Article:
The Board’s Role in Mitigating U.S. False Claims Act Risks

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The U.S. False Claims Act (FCA) is an anti-fraud statute used to police the conduct of companies that accept federal funds or have payment obligations to the federal government. The government has been hugely successful in pursuing FCA cases, collecting $26.4 billion from 2009-2015, with $5.5 billion and $3.5 billion in 2014 and 2015, respectively. In light of these staggering figures, every company potentially subject to the FCA must be aware of and take steps to minimize its FCA compliance risk.

Tirzah_Lollar

Tirzah Lollar

Neace_Kathleen

Kathleen Neace

The FCA imposes liability on companies and individuals that submit “false claims” for payment to the government. Originally termed “Lincoln’s Law,” the FCA was enacted during the Civil War to bring to justice suppliers who sold fraudulent goods to the Union Army. Its modern incarnation has expanded beyond its defense contracting roots to become a leviathan statute with the ability to reach a vast number of companies and organizations.

The FCA imposes a broad spectrum of liability. “Claims” may be direct or indirect. In addition to a classic “claim”—i.e., an invoice for services rendered—the FCA also applies to, for example, pharmaceutical companies receiving funds through research grants and oil companies paying royalties. Indeed, any entity participating in a government program that provides funding, including Medicare, the Small Business Administration, or even the Federal Emergency Management Association, is subject to the FCA.

While a violation occurs only if the claim is “false,” falsity is a concept given wide latitudes under the FCA. A claim could be “false” if it incorrectly states the amount owed, mischaracterizes services rendered, or in at least some jurisdictions—even if the claim is entirely accurate on its face—the submitter was not in perfect compliance with an applicable contract term, statute, or regulation, and a plaintiff convinces a court that this lack of compliance could have affected the government’s decision to pay that claim.

Penalties for violating the FCA are severe, including triple damages and up to $11,000 penalties per false claim. These high penalties push this civil statute into the quasi-criminal realm. This means that in an industry where invoicing occurs based on discrete transactions, the penalties alone could be harsh even if the actual “false claim” is relatively small. FCA cases are also expensive to defend, and carry additional risks of reputational impact and even suspension or debarment from doing business with the government. Companies often choose to settle these cases for high amounts rather than risk an unfavorable verdict. In 2014, Countrywide Financial Corp. and Bank of America paid $1 billion to settle an FCA case, rather than litigate to measured damages and penalties.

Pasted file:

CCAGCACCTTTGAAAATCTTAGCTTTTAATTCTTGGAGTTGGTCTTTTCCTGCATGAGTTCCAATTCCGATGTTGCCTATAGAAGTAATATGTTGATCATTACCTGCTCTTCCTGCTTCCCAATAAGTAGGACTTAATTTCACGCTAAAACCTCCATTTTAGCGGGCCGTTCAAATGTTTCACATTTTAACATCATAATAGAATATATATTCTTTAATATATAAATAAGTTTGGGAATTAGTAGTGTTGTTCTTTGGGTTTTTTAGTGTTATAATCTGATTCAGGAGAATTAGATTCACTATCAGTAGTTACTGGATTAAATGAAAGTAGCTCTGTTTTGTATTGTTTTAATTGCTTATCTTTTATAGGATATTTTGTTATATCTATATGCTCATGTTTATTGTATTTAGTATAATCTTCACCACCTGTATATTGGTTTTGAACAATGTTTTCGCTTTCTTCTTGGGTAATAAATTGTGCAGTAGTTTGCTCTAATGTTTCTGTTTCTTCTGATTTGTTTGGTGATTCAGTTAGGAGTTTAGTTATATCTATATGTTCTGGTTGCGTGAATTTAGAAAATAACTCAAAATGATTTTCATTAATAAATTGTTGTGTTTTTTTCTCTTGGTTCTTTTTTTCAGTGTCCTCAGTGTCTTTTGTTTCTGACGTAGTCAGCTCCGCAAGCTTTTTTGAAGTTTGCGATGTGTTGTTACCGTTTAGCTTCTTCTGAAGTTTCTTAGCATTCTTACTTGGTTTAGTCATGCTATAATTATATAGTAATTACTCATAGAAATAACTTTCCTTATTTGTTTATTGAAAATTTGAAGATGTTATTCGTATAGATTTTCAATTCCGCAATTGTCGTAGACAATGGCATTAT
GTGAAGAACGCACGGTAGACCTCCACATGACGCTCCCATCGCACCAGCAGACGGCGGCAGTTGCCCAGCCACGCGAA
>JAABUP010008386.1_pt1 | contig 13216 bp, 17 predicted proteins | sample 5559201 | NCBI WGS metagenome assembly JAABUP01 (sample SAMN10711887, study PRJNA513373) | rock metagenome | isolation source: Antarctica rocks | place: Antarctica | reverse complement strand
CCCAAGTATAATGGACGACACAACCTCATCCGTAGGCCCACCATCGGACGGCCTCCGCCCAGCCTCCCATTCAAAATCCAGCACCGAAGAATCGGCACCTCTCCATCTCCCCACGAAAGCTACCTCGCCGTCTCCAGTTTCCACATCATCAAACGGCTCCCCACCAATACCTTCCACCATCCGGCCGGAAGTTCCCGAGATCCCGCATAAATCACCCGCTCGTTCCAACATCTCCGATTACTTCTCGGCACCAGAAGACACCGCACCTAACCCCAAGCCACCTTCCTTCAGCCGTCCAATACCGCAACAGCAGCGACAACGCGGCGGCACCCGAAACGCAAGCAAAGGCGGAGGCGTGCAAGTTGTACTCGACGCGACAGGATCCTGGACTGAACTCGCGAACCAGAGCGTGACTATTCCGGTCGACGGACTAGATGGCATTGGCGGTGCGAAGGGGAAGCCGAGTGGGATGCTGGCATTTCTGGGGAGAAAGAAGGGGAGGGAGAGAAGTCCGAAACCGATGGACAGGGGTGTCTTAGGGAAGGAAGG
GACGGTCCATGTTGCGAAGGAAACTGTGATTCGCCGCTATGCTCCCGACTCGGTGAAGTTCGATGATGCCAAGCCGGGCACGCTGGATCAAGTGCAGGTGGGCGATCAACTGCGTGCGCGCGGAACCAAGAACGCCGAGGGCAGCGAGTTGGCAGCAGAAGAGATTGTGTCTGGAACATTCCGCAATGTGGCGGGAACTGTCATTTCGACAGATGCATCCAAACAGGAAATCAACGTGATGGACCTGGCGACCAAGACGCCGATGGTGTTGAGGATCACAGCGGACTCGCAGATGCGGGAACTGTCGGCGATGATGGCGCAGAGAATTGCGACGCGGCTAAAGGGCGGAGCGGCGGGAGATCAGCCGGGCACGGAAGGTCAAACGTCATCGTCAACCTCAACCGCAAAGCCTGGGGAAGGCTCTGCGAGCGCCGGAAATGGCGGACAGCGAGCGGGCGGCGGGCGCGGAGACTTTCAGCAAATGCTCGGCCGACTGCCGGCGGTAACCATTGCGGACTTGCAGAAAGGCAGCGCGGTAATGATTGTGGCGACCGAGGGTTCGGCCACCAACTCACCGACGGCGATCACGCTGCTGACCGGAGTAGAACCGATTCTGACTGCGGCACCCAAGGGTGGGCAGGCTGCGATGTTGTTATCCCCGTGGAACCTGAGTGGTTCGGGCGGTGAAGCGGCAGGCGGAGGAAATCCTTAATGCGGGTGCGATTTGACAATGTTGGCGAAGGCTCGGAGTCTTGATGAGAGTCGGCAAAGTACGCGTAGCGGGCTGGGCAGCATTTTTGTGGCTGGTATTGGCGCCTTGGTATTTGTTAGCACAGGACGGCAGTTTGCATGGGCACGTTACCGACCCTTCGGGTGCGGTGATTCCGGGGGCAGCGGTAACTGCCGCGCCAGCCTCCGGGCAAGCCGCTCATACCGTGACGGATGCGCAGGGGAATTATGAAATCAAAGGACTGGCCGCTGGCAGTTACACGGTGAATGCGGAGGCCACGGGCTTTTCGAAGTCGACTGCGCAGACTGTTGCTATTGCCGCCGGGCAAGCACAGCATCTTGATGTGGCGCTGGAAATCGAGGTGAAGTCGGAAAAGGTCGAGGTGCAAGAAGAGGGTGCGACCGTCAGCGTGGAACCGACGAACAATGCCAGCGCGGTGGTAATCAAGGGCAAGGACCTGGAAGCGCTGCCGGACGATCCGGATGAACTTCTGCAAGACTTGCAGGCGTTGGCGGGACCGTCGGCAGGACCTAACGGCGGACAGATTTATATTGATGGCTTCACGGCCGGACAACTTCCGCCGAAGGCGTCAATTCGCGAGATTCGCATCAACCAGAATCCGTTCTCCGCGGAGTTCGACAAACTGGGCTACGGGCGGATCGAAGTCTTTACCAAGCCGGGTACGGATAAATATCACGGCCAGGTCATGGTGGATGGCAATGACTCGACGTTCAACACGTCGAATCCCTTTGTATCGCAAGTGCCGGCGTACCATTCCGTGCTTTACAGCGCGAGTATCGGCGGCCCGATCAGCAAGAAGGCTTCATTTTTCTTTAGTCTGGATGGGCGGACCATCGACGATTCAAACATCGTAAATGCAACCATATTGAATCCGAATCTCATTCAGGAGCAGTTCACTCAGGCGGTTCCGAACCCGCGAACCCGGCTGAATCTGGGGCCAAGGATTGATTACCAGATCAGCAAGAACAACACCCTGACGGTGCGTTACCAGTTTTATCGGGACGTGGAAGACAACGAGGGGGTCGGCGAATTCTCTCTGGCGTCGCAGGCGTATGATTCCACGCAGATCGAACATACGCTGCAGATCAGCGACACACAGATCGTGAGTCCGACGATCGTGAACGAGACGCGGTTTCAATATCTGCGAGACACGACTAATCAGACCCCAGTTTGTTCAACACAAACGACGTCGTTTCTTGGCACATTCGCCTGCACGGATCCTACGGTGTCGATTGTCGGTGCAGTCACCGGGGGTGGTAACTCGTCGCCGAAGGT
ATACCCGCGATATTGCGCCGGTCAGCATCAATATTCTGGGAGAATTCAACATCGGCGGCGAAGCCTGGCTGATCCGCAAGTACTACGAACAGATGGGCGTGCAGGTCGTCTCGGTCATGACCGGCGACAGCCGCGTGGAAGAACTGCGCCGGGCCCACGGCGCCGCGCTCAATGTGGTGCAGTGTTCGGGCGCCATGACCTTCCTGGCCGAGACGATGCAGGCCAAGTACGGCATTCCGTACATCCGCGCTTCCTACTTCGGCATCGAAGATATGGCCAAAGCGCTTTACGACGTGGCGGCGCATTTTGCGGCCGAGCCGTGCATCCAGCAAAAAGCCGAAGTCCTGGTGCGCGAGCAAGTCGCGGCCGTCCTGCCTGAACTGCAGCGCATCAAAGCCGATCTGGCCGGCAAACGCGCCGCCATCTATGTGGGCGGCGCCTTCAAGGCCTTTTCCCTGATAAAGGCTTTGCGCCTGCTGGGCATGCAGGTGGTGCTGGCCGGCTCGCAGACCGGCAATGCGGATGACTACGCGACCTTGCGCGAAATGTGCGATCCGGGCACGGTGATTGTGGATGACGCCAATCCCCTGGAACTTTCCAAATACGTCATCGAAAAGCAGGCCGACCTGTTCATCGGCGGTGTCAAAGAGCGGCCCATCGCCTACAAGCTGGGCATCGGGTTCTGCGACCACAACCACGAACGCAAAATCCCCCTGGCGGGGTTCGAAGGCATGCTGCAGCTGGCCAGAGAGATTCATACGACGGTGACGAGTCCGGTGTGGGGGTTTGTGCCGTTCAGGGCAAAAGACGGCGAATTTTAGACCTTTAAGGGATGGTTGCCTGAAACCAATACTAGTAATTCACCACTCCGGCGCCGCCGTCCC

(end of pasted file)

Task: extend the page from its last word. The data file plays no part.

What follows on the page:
The FCA is a bounty statute, allowing private citizens to bring suit on behalf of the government in exchange for a “bounty” for bringing the case to the government. The potential rewards for turning in a whistleblower create a strong incentive for current and former employees to run to the government with any perceived violations rather than reporting the concern to management. In 2015 alone, FCA whistleblowers received over $590 million.

Minimizing Risk

There are some affirmative steps that a board can take to protect against FCA liability:

  • Review the company’s business operations with management to identify “claims” subject to potential FCA enforcement and ensure that these actions are periodically reviewed to prevent and detect potential FCA violations;
  • Maintain a publicized, anonymous and confidential fraud reporting hotline for employees and third parties;
  • Investigate reports of fraud-related conduct through counsel to establish and maintain attorney-client privilege over the investigation;
  • Ensure hotline reporters are informed about the company’s attention to their concerns, validating their efforts while only sharing non-privileged information so as to protect the privilege;
  • Be aware of whistleblower protection laws, especially the FCA’s prohibition of retaliating against employees;
  • Upon learning of potential FCA liability, consider whether the company has any obligation to report this to any government agency;
  • Ensure that the company has a compliance professional and/or experienced FCA counsel who periodically assesses the company’s potential liability and advises the Board about this complex and evolving statute.

Tirzah Lollar is a partner and Kathleen Neace is an associate in the Washington, D.C. office of Vinson & Elkins LLP.

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